Walking outside our uptown Oakland office the other day, I passed a young, pregnant woman who was smoking an e-cigarette while waiting at a bus stop. She was chatting with an older woman there, and I overheard her remark that she didn’t think that her vaping habit would pose any risk to her baby.
I’m not surprised that people believe that e-cigarettes are safe. But new research from our organization has shown that it’s not safe to vape. Our review of nearly 100 actual products is the first to show, through testing mimicking real-world use, that 90% of the companies whose products were tested had at least one product that produced high levels of one or both of the cancer-causing chemicals formaldehyde and acetaldehyde. Cancer is not the only health hazard linked to exposure to these chemicals: both, according to the National Institute for Occupational Safety and Health, also cause genetic damage, birth defects, and reduced fertility.
E-cigarettes have only been in wide use since 2007, and most people have heard little information about the risks. By contrast, we are all at risk of being duped by the massive pro-vaping marketing campaign backed by Big Tobacco. That’s right: the big cigarette companies own the largest e-cigarette companies, and they aggressively market their risky products as harmless, just as they claimed for decades that tobacco was safe.
Nicotine: the fix is in
In my Mom’s generation, many women believed that cigarettes were safe and that smoking presented no special risks to pregnant women. But even then many women were not so lucky: as early as 1961, doctors found links between an increased risk of stillbirths and smoking, and more recently, a review of 50 years of data found that smoking during pregnancy significantly increased the risk of birth defects, including missing or deformed limbs, clubfoot, skull defects, and others.
But vaping isn’t smoking, says the e-cigarette industry. Their products, they claim, are a “safe alternative” to smoking, producing nothing more than harmless “water vaper.”
In fact, e-cigarettes and other vaping products typically contain nicotine, a chemical known to cause serious reproductive health problems. While tobacco contains many other chemicals, animal studies have linked nicotine alone to fertility problems, diabetes, high blood pressure, respiratory problems and other health issues. We found many brands of e-cigarettes and vaping products with no warning labels to let women know that the products pose a threat if used during pregnancy.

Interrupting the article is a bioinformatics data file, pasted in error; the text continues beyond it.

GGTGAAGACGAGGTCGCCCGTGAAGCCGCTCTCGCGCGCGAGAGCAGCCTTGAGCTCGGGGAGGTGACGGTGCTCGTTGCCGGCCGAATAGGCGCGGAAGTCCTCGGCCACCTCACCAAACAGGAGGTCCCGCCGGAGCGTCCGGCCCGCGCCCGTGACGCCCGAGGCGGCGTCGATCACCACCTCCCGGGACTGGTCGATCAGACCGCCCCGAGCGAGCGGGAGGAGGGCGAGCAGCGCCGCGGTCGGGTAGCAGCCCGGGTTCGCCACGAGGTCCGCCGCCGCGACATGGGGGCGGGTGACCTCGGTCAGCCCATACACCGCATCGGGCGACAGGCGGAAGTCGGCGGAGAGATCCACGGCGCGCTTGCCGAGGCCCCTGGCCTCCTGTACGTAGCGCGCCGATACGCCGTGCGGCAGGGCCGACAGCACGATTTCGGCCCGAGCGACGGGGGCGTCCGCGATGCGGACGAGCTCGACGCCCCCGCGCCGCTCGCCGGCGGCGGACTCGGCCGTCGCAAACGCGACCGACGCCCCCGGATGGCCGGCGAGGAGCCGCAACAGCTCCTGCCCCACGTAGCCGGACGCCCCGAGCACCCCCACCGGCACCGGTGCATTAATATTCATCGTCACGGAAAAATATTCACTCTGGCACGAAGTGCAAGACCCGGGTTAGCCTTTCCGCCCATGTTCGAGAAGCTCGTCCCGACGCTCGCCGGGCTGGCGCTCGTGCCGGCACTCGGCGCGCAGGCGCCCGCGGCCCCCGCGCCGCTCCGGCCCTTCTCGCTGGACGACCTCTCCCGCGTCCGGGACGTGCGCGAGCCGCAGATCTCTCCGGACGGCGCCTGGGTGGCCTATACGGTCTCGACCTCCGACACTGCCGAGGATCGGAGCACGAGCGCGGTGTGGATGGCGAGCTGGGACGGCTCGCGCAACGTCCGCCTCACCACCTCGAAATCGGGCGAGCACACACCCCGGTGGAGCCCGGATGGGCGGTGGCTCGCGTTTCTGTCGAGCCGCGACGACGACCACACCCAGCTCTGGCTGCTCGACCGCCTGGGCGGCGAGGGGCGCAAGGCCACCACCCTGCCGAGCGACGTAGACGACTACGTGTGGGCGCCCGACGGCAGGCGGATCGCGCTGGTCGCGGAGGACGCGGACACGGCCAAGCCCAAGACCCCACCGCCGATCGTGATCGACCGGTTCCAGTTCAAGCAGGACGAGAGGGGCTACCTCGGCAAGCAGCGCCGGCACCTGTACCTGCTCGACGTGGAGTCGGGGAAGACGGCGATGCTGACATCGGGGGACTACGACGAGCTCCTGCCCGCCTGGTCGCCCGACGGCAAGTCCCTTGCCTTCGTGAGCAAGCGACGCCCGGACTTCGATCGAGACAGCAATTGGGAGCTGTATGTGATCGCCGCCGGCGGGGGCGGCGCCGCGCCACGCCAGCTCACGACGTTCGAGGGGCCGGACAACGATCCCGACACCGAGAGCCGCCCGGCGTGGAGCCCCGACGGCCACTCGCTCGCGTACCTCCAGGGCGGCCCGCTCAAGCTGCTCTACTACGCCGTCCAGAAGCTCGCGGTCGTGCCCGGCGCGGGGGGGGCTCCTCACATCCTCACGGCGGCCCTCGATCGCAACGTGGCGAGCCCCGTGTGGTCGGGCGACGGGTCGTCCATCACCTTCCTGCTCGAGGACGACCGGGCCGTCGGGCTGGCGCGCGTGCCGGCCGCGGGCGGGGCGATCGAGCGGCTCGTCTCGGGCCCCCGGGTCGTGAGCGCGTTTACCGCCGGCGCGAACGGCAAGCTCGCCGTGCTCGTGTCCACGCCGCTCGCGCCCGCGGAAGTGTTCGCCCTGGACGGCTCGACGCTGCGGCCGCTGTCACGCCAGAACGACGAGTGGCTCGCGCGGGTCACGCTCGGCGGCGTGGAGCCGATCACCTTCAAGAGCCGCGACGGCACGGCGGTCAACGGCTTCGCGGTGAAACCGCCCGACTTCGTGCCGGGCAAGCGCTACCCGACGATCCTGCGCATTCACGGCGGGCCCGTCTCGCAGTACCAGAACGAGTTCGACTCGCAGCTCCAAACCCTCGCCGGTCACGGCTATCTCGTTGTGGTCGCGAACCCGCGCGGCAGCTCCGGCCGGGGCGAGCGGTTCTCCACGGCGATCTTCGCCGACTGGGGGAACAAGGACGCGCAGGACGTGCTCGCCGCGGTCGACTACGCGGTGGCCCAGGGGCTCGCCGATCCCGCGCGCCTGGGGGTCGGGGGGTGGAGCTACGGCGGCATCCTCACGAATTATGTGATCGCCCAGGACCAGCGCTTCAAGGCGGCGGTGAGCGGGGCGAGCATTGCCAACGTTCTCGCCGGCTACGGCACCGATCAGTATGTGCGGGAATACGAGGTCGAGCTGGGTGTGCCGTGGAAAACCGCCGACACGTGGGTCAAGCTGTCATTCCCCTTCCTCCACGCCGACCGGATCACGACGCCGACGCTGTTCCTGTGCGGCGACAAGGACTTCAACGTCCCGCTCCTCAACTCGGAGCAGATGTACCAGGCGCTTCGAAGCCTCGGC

Where there’s smoke…
The recent testing by CEH is especially troubling, given that studies show that vaping may be just as addictive as smoking traditional cigarettes. Most worrisome is the rapid uptake of e-cigarette use among teens and young people: their use of vaping products tripled between 2013 and 2014, and experts warn that nicotine may cause lasting harm to adolescents’ developing brains. According to Dr. Stanton Glantz of Stanford University’s Center for Tobacco Control Research and Education, numerous studies suggest that the use of e-cigarettes may lead many young people to tobacco smoking.
But let’s say that our bus-stop waiting pregnant woman has a healthy, happy baby. An accidental poisoning by her e-cigarettes still looms as a serious health risk. Poison control centers are seeing skyrocketing rates of nicotine poisoning incidents: nationwide, the number of cases of child poisoning linked to e-liquids jumped to 1,351 in 2013, a 300 percent increase from 2012. Kids are drawn to the products, which are often marketed in candy or dessert flavors, and usually sold without child-safe packaging. Last year we saw the tragic results of this reckless marketing: a one year-old child died after swallowing liquid nicotine.
CEH action for truth in vaping
CEH is now taking on the vaping industry: our legal action is challenging their sales of these dangerous products, since warnings about these chemicals are required by California law. Tobacco companies have been barred from marketing to teens and using child-centered flavors and packaging for years – we aim to hold the e-cigarette makers to similar standards. And we are demanding that the companies institute child-safe packaging, to end the threat of deadly poisonings from their products.
Following years of educational campaigns, tobacco use dropped dramatically after social pressures made cigarette smoking less acceptable and more cumbersome. Most young people, and especially pregnant women, now know about the dangers from tobacco. We owe it to today’s young people to be clear about the dangers of e-cigarettes now, before we allow the phony “safety” claims of this toxic industry to take hold.